Then I used the same palette to add the bluffs and grass working carefully to keep the distant hills blue, pale and receded.   FInally, I added a few small touches of orange mixed from burnt and raw sienna to the edges of the trees to bring out the green of the leaves.

I like the results.

I will do the bluffs again later, closer and in more detail.  They were beautiful to hike in.

I may do the Fort itself eventually too.  It is steeped in history beginning in 1873 when Camp Robinson was established to  to protect the Red Cloud Agency.  The agency was then home to some 13,00 Lakota Sioux most of whom were unhappy with the accommodations and the treaty which led to them.    Crazy Horse died during a rebellion there.  About ten years later, the 9th Calvary, an all black unit known as the Buffalo Soldiers were stationed there.  Eventually the Fort became a remount station in WWII, a prisoner of war camp, and a K-9 training camp.  Pieces of all these permutations remain on the site.

 

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Challenging Myself: One Subject, Three Moods

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Queen Anne Nods to Shirley Jackson (11 x 15) $150

Queen Anne Nods to Shirley Jackson (11 x 15) $150

I set a challenge for myself this week.  The idea was to paint a single subject in a variety of moods.  The subject I choose was Deepwoods Estate, here in Salem.  I took all of the photos for the painting in the same light and although the various aspects of the building gave me different ideas, the photos don’t convey much feeling to me.

Its Greener on the Otherside (10 x 13) $125.00

Its Greener on the Other Side

Porch reference photo

Porch reference photo

I began with the front porch. I aimed to emphasize the softness of the light and the romance of the building.  I also wanted to draw the viewer into the painting.

As you can see from my reference photo, my depiction is a little fanciful.  I limited my palate to yellows and blues to mimic the soft shadowy light under the porch and the golden sunlight beyond it.

I think the painting works.  The most common comment about it is that the viewer would like to step through the porch into the garden on the other side.

Turret and Copula (11 x 14) $150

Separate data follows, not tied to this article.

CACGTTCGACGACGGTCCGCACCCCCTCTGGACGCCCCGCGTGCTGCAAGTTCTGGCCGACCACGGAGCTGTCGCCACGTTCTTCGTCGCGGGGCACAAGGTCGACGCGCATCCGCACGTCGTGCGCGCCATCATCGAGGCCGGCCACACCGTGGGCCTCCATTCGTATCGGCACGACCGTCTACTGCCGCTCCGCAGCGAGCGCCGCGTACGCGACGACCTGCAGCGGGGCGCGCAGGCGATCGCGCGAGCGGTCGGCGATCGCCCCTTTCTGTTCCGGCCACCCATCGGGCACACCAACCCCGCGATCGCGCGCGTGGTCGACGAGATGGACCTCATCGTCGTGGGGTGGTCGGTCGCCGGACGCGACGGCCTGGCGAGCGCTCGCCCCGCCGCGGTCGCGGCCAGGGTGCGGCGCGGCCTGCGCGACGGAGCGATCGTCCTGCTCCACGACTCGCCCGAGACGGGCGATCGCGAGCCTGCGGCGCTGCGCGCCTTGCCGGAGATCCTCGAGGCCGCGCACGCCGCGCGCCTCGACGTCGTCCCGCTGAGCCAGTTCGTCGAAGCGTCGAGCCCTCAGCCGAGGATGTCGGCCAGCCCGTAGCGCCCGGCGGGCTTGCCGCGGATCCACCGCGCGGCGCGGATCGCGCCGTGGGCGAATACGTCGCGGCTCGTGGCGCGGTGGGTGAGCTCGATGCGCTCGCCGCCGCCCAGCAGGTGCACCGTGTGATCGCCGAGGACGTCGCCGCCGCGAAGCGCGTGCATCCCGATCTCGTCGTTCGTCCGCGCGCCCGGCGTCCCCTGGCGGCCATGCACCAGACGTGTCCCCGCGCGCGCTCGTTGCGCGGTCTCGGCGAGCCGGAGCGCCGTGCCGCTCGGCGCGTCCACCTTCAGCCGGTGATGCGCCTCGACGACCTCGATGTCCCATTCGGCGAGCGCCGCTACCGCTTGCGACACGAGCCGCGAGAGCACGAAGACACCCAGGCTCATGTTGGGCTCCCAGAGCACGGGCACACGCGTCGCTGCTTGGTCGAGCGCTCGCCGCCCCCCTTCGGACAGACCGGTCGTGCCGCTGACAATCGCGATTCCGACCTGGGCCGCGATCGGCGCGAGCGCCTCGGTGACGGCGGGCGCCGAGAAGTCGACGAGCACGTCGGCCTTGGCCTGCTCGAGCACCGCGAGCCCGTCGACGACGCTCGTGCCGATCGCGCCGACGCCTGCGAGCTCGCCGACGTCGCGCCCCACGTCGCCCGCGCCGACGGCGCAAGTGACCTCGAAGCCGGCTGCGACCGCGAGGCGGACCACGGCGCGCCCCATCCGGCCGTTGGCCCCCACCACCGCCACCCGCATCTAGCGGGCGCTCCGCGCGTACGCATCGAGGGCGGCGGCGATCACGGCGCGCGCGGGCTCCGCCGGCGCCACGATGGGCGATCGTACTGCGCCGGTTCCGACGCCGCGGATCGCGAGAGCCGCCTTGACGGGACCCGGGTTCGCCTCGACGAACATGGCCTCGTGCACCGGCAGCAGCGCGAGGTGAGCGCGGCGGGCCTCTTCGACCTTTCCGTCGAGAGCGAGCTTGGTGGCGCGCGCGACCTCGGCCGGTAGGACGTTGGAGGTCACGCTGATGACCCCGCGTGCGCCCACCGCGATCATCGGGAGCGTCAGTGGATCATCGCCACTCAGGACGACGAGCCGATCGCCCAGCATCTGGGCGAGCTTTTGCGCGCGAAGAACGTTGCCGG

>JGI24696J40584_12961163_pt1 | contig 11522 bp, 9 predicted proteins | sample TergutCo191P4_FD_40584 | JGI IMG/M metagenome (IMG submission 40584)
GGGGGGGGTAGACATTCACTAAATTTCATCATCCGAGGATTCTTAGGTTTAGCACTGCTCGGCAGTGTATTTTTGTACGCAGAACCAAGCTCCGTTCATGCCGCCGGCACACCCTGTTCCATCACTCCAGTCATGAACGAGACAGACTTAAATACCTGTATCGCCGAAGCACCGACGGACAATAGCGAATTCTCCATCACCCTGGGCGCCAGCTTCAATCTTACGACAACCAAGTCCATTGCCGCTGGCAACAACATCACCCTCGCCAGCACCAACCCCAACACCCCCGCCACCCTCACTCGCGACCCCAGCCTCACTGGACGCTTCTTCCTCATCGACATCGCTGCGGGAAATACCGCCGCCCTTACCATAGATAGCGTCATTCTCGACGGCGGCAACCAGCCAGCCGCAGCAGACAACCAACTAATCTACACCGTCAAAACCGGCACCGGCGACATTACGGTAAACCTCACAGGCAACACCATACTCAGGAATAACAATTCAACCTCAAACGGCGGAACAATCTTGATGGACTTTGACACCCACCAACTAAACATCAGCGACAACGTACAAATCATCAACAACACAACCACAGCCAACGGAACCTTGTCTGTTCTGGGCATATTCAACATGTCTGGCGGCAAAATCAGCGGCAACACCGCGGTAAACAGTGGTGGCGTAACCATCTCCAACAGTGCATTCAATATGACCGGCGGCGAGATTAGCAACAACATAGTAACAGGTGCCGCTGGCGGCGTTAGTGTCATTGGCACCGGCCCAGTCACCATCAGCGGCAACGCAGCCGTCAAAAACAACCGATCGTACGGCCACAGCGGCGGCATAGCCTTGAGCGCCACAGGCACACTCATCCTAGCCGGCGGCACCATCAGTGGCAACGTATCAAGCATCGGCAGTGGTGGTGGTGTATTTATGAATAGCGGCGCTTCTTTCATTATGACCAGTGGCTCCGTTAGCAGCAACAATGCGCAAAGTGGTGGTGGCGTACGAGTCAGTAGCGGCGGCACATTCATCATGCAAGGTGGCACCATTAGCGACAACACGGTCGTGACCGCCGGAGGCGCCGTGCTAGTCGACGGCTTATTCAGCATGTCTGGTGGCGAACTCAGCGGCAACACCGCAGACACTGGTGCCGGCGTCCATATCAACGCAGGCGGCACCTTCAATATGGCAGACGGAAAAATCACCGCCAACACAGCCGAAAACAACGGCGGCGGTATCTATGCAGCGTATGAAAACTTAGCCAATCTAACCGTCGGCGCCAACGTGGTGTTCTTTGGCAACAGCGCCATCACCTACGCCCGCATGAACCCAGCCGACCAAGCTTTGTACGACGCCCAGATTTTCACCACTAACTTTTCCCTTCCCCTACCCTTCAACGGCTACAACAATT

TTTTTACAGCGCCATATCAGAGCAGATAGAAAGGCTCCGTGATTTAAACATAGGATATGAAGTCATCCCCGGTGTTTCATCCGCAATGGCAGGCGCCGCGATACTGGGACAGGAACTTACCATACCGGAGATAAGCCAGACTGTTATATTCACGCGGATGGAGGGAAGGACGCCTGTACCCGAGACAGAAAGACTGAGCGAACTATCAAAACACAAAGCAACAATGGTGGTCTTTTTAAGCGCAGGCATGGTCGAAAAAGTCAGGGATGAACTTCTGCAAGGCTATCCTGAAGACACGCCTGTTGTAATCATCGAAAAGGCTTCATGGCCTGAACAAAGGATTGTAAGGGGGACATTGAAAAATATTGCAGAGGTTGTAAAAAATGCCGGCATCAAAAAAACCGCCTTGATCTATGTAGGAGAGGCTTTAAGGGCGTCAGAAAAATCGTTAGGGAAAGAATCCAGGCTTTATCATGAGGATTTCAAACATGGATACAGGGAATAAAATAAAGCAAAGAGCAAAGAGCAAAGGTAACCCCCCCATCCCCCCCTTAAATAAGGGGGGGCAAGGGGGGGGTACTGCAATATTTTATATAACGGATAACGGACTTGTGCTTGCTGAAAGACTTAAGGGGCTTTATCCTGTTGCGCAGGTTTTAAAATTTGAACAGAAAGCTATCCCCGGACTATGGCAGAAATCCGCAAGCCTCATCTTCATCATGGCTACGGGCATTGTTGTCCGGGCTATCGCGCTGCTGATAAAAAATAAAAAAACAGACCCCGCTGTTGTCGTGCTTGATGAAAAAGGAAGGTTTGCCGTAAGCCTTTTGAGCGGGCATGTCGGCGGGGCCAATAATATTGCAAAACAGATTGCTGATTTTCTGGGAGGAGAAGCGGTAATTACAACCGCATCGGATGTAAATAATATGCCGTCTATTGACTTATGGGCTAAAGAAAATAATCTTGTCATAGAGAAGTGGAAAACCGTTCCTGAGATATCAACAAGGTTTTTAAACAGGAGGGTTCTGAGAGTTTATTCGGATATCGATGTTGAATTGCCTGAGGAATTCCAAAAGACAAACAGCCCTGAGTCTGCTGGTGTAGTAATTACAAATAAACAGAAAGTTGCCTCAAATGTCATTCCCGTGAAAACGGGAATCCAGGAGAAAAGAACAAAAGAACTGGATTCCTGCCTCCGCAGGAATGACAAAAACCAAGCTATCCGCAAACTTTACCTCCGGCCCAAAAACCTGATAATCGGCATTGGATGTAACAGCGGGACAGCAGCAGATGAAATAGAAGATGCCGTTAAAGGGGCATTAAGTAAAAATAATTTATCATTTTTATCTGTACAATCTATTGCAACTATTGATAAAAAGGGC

Turret and Cupola

Turret Reference Photo

Turret Reference Photo

Next I painted a detail of the roof-line from in back. This time I tried to contrast the harsh glittering light with the shaded parts of the building.

Because I intended to include many hard lines and less subtle variation in tone I looked for a place where the contrast between light and shade was particularly striking. But I didn’t want it to look like graphic art, so I poured this painting to ensure that the solid expanses of color were lively rather than flat. Once again I exaggerated, the light in the reference photo is not nearly as stark as the light I painted.

I like this painting, but it turned out rather softer than I had intended.  I may try it again with an orange and blue palate.

House Reference Photo

House Reference Photo

The latest painting in this series is of the whole house.  I’ve always found Victorian and Queen Anne houses a little creepy.  Like wrought iron, they can be both sinister and charming all at once.  On a bright sunny day there is nothing really creepy about the Deepwood House, but it does have a swallowed by the woods feel to it.  Despite a generous lawn, there are few places where you can see the whole house.  Instead what you see is patches of house through the trees.

So in order to bring out the sinister feel of Queen Anne archetecture, I pulled the trees in closer to the house and darkened the edges where the trees and house meet visually.  I also distorted the shape of the house stretching it upwards to about fifteen percent more than it’s real height.  Finally I chose a very earthy palate for such a pristine white house:  burnt sienna, raw sienna, yellow ocher, phthalo blue and cobalt blue.

I poured this painting too because I wanted a lot of variation in tone. But pouring produces hard lines at the edges of the mask. The result had too many hard lines for the shadowy woods.  I did so much scrubbing of the edges, washing over, and detail work that painting doesn’t feel poured to me.  But the more I painted the darker it got.  I finally had to stop for fear the house would no longer read as white.

I showed the finished painting to my husband yesterday.  He said he really liked it, but then added tentatively, “Isn’t it a little eerie?”  Yes, yes it is.  But I don’t think it’s so eerie that it’s a caricature of the house.


Or purchase a print from Fine Art America.com.

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A Little Wind and Water

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A Little Wind and Water (5 x 7) SOLD

A Little Wind and Water (5 x 7) SOLD

Twixt Wind and Water

Twixt Wind and Water

Yet another little painting I did at the fair. This one is a smaller version of one of my favorite paintings, Twixt Wind and Water. The only thing I didn’t like about the original was the vertical format. I thought the painting would look better with more sea and waves to her left. So I played around with that idea in this smaller version. I do like the extension of the the sea, but I think I made a mistake in showing too much of her right side. If I do a full sized painting of this one again, I will keep the extended horizon but still crop-out most of her right shoulder.

Reference Photo

Reference Photo

As you can see, both paintings show a complete change in compositional thinking from when I took the reference photo. Taking the photo, my thoughts were all about the shape of her figure and the rock. But when I looked at the photo up close, I fell in love with the hair spilling out of her braid. That required some rethinking. Looking at the photo again, I’m tempted to include more of her body to increase the feeling of movement.